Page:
Biological Invasions

, Volume 13, Issue 3, pp 545–557 | Cite as

Indirect effects of ant eradication efforts on offshore islets in the Hawaiian Archipelago

  • Sheldon Plentovich
  • Jakob Eijzenga
  • Heather Eijzenga
  • David Smith
Original Paper


Invasive species eradication and control are considered vital components of the conservation, restoration, and management of many native ecosystems. Invasive ants, which are notoriously difficult to eradicate, can cause catastrophic changes in ecosystems and are aggressive colonists. Here we report the eradication and control of two widely distributed invasive ants and subsequent unanticipated effects on arthropod and avian communities. We used a paired experimental design that included 1 year of baseline data collection, to test the effects of the formicide hydramethylnon on abundances of two ant species on two pairs of offshore islets. Pheidole megacephala was eradicated from the treated islet in pair 1 and was not detected during 2003–2008. On pair 2 Solenopsis geminata numbers declined, but the species remained present. Target ant densities remained high on untreated islets. Application of hydramethylnon reduced numbers of alien cockroaches (Order: Blattaria), but we did not detect effects on other non-target arthropods. The eradication of P. megacephala was followed by dynamic compositional changes in the ant community, including the apparent colonization by three species (S. geminata, Tetramorium bicarinatum and Anoplolepis gracilipes) previously undetected on the islet. One of these, A. gracilipes, underwent a rapid range expansion during 2006–2008 which corresponded with reduced seabird nesting success. We conclude that hydramethylnon can be used effectively to eradicate P. megacephala. However, ant eradications can have detrimental effects on ecosystems and the potential for subsequent colonization of sites by other ant species that may be more harmful and more difficult to eradicate needs to be considered.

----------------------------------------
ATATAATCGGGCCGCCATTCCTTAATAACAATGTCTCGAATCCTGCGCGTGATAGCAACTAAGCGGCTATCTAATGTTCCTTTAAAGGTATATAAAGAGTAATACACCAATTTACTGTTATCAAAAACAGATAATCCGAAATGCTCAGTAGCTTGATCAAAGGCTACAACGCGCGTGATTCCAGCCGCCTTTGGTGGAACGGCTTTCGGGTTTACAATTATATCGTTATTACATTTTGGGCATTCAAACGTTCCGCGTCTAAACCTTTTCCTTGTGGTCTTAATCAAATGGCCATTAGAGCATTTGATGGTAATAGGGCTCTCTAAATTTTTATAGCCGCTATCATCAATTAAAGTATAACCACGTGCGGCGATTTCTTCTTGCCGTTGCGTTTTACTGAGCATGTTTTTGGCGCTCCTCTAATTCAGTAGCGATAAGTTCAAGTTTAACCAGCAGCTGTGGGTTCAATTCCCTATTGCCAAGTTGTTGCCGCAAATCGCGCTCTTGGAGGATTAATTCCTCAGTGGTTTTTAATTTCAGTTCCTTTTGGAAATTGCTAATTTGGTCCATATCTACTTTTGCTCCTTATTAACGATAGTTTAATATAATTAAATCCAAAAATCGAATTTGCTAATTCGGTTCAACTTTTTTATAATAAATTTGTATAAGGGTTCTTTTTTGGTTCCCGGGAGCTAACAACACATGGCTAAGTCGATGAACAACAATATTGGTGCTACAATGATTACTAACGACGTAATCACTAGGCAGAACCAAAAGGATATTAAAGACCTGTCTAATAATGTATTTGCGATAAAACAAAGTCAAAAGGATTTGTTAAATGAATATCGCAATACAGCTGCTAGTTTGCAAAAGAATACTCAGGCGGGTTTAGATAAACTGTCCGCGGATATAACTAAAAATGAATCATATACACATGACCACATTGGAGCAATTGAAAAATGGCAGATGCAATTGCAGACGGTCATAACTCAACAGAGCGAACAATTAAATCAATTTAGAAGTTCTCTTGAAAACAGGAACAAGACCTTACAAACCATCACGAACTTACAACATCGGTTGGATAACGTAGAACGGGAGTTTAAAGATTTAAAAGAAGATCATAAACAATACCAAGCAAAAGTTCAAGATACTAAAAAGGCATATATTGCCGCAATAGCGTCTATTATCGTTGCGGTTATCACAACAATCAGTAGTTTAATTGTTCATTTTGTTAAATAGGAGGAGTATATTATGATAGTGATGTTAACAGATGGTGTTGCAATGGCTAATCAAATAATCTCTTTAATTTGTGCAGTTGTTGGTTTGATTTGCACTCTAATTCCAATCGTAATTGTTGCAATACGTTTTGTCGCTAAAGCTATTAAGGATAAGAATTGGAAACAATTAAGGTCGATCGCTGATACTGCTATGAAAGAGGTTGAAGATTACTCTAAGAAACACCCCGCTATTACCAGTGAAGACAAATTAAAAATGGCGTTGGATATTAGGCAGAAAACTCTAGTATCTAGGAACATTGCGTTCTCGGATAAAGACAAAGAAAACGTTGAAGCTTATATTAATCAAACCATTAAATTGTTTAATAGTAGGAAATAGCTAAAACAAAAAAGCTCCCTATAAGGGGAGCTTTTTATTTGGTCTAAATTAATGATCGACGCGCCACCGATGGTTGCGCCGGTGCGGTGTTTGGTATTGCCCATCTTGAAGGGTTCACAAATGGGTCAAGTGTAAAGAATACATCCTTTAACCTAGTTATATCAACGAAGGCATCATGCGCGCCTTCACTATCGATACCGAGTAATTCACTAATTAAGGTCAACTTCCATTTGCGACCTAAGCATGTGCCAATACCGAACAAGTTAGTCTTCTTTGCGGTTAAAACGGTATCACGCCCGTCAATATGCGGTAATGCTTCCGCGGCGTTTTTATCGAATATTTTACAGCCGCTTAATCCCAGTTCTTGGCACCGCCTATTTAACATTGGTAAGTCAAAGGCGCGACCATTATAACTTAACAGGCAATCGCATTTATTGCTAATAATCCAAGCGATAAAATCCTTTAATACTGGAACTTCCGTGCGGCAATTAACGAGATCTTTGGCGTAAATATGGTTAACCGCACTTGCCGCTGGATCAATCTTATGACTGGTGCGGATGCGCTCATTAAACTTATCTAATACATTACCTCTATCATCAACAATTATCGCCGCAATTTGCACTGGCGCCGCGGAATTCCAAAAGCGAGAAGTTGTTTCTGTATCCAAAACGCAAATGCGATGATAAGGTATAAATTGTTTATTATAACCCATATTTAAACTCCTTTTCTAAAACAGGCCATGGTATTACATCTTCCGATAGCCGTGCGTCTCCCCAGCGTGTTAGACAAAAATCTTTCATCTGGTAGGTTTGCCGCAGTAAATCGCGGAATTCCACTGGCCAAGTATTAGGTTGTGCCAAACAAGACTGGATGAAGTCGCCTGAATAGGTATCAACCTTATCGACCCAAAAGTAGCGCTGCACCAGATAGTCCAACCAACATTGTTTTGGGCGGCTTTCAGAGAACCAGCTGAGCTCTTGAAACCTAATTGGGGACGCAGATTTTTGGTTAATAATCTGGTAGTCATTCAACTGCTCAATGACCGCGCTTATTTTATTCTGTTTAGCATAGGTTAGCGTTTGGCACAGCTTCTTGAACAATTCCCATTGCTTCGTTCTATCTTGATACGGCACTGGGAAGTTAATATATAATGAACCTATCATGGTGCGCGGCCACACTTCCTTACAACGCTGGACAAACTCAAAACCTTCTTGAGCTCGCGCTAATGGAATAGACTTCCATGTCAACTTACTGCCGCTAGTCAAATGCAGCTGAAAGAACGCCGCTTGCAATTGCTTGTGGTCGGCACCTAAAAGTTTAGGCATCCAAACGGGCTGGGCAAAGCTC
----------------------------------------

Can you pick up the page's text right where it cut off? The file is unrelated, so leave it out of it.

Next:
AMDRO® Island Non-target effects Pheidole megacephala Seabirds Solenopsis 



We thank the Offshore Islet Restoration Committee, United States Fish and Wildlife Service, Hawaii Invasive Species Council, Hawaii State Division of Land and Natural Resources, University of Hawaii, Manoa, Department of Ecology, Evolution, and Conservation Biology (NSF grant DGE02-32016 to K.Y. Kaneshiro), and Hawaii Conservation Alliance for funding this project. Chris Swenson, Andy Taylor, Paul Krushelnycky, Al Samuelson, David Preston, Richard Camp and Frank Howarth provided technical assistance ranging from logistical support to insect identification. Sheila Conant, Don Drake, Dave Duffy, Neil Reimer, Paul Krushelnycky, Ben Hoffmann and an anonymous reviewer provided thoughtful comments on drafts of this manuscript. Nori Yeung, Korie Merrill, Thomas Smith and Reina Tong devoted enormous amounts of time to sorting insect samples. We are grateful to Aaron Hebshi, Alex Handler, Pat Aldrich, Ethan Shiinoki, Norma Bustos, Anneleise Andrews, Anne Devereau, Meaghan Laut, Clay Trauernicht, Naomi Hoffman, and Mahina Lee-Chung for help in the field.


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Copyright information

© Springer Science+Business Media B.V. 2010

Authors and Affiliations

  • Sheldon Plentovich
    • 1
  • Jakob Eijzenga
    • 2
  • Heather Eijzenga
    • 3
  • David Smith
    • 4
  1. 1.Department of ZoologyUniversity of HawaiiHonoluluUSA
  2. 2.SWCA Environmental ConsultantsHonoluluUSA
  3. 3.Bishop MuseumHonoluluUSA
  4. 4.Hawaii Department of Land and Natural ResourcesDivision of Forestry and WildlifeHonoluluUSA

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